Starting in the elevated plank position, the individual brings the left leg forward, so the knee is on the ground by the left hand. The right leg then slides back as far as possible. Hold the position and then swap sides.
To do this pose a person should lie on their back with their knees bent and feet on the floor. They then take a deep breath before raising the hips off the floor while squeezing the glutes. Hold for a moment, gently lower, and repeat.
A person should begin by standing straight with their feet together. They then take a step forward with the right foot, bending the knee and transferring the weight onto that leg before lowering their hips to the floor and holding the position. This should then be repeated on the other side.
Wall psaos hold
To do this stretch a person should start in a standing position then bend their right knee lifting the upper part of the leg towards the ceiling and balancing on the other foot. They then try to hold for 30 seconds before switching sides.
With their legs together a person should bed their knees while keeping their back straight and chest up. Once in the squat position, they should then lifting each leg off the ground one at a time, stretching it out and pointing the toes, while transferring the weight to the other.
Straight leg raises
Lying on their back, palms either side, a person should pull up the left leg and bend at the knee while keeping the foot on the floor. The right leg is then extended up towards the ceiling, without bending the knee. Hold the stretch for a few seconds and then switch sides.
Starting by lying flat on their back with their legs straight, a person then slowly pulls the knee of their right leg towards their chest, as close as possible, without straining. After slowly lowering the leg, the same is repeated on the opposite side.
What other treatments are there?
For minor hip flexor injuries, people do not usually visit their doctor but prefer to treat themselves from home.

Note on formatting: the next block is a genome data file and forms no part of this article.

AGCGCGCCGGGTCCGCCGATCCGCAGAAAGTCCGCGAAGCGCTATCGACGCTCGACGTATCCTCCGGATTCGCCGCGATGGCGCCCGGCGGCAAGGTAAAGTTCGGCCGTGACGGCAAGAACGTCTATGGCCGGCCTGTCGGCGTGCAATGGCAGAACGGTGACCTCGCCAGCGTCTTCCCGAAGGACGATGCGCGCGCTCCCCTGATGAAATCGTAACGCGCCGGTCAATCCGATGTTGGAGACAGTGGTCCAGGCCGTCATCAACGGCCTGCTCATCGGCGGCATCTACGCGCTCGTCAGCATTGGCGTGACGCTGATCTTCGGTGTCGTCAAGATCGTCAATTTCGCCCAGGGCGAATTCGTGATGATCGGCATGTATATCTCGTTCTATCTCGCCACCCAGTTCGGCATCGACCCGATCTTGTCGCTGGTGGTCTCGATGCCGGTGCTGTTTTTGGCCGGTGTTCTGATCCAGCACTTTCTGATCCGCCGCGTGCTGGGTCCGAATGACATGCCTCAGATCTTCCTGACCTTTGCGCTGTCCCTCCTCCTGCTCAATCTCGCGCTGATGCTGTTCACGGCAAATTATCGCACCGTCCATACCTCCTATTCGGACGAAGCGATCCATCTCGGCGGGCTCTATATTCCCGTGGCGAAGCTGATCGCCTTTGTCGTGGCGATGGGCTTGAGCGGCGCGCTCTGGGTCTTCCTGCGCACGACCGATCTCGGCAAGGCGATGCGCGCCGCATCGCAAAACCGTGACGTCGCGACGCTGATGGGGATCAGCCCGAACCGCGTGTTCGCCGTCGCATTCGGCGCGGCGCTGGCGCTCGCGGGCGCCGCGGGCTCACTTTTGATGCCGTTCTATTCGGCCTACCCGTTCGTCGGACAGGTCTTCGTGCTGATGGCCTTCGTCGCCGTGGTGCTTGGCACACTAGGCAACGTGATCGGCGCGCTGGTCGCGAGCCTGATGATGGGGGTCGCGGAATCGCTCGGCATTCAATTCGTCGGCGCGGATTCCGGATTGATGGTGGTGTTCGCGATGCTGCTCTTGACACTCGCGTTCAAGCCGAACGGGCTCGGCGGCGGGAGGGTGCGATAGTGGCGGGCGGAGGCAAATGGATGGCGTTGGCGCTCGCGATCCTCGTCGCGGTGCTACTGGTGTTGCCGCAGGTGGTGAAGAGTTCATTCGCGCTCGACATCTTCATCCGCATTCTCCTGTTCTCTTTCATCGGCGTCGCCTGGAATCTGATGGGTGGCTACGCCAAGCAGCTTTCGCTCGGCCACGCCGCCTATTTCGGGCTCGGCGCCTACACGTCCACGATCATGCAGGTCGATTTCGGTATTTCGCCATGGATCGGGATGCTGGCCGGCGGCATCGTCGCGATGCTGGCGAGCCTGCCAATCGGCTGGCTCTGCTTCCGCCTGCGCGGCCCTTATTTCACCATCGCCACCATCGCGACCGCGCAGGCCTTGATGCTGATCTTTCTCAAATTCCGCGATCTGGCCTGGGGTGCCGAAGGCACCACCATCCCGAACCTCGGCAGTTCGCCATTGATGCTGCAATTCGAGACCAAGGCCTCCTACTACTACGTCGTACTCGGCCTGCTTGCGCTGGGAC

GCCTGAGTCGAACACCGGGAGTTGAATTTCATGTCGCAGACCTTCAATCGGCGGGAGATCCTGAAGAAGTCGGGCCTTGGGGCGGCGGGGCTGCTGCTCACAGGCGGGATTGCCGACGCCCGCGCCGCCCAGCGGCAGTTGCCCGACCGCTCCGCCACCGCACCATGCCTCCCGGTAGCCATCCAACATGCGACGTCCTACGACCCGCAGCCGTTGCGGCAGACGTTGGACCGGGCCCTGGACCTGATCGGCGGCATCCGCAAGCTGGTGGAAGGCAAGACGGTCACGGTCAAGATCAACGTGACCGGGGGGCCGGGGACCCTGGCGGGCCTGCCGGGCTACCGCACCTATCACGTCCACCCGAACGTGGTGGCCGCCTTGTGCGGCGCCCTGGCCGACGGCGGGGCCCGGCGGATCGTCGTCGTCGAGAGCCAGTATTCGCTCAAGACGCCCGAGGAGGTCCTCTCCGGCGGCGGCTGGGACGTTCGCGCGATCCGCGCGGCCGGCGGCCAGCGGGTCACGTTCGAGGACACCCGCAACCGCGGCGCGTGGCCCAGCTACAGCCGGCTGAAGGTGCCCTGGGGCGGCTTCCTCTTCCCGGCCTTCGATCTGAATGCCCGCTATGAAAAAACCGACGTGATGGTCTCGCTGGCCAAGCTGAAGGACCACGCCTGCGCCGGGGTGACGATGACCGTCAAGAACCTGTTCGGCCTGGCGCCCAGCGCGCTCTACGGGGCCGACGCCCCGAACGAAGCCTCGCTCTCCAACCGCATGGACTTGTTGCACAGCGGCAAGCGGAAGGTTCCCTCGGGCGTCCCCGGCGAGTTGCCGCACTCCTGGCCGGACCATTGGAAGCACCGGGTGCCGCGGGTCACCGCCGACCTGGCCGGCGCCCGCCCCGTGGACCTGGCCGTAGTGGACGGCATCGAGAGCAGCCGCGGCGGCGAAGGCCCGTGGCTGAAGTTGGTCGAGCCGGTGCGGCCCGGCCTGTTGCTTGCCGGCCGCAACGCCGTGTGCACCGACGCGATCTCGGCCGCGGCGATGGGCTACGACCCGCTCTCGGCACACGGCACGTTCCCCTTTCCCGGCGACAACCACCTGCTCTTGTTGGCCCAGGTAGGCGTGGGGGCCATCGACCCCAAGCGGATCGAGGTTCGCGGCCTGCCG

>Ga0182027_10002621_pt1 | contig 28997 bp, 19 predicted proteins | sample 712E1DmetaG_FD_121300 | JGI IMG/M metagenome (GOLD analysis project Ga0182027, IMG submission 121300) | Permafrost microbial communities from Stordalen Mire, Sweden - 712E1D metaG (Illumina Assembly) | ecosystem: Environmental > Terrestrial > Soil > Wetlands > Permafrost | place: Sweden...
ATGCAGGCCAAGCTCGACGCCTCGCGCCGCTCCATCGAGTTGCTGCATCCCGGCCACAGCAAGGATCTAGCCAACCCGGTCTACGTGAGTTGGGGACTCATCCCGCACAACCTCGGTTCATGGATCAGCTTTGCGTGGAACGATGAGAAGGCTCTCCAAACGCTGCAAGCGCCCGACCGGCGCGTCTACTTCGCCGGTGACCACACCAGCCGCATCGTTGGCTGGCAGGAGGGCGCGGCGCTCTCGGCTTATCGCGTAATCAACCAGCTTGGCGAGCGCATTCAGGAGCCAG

Some common ways to help treat hip flexor strain are:
- Resting the muscles to help them to heal while avoiding activities that could cause further strain.
- Wearing a compression wrap around the area.
- Applying an ice pack to the affected area.
- Applying a heat pack to the affected area.
- A hot shower or bath.
- Over-the-counter pain relievers, such as ibuprofen (Advil, Motrin), acetaminophen (Tylenol), naproxen sodium (Aleve).
When taking these medicines, it is important to follow the instructions and not to use them for more than 10 days.
If the pain persists after 10 days, a person may wish to make an appointment with their doctor to discuss alternative treatments.
When the damage is unusually extensive, a doctor may recommend that an individual sees a physical therapist or undergoes surgery to repair the muscle. However, instances of damage this severe are rare.
If hip flexor strain causes a limp or the symptoms do not get better after resting and treating at home for a week, it may be advisable to see a doctor.
Tips for prevention
People who are particularly vulnerable to hip flexor strain, such as athletes or those who regularly participate in vigorous activities that could damage or overstretch the hip flexors, can take precautions to avoid injury.
Ensuring muscles are properly warmed up before taking part in physical activity, and doing exercises to strengthen the muscles, can help to keep the area flexible and strong, and reduce the chances of damage occurring.
Hip flexor strain can be painful and uncomfortable but is rarely a cause for concern. How long the strain takes to heal will depend on the severity of the injury but is usually a few weeks for mild strains and up to 6 weeks for more serious damage.
Rest and stopping activities that might have caused the strain will give a person the best chance to heal and recover quickly.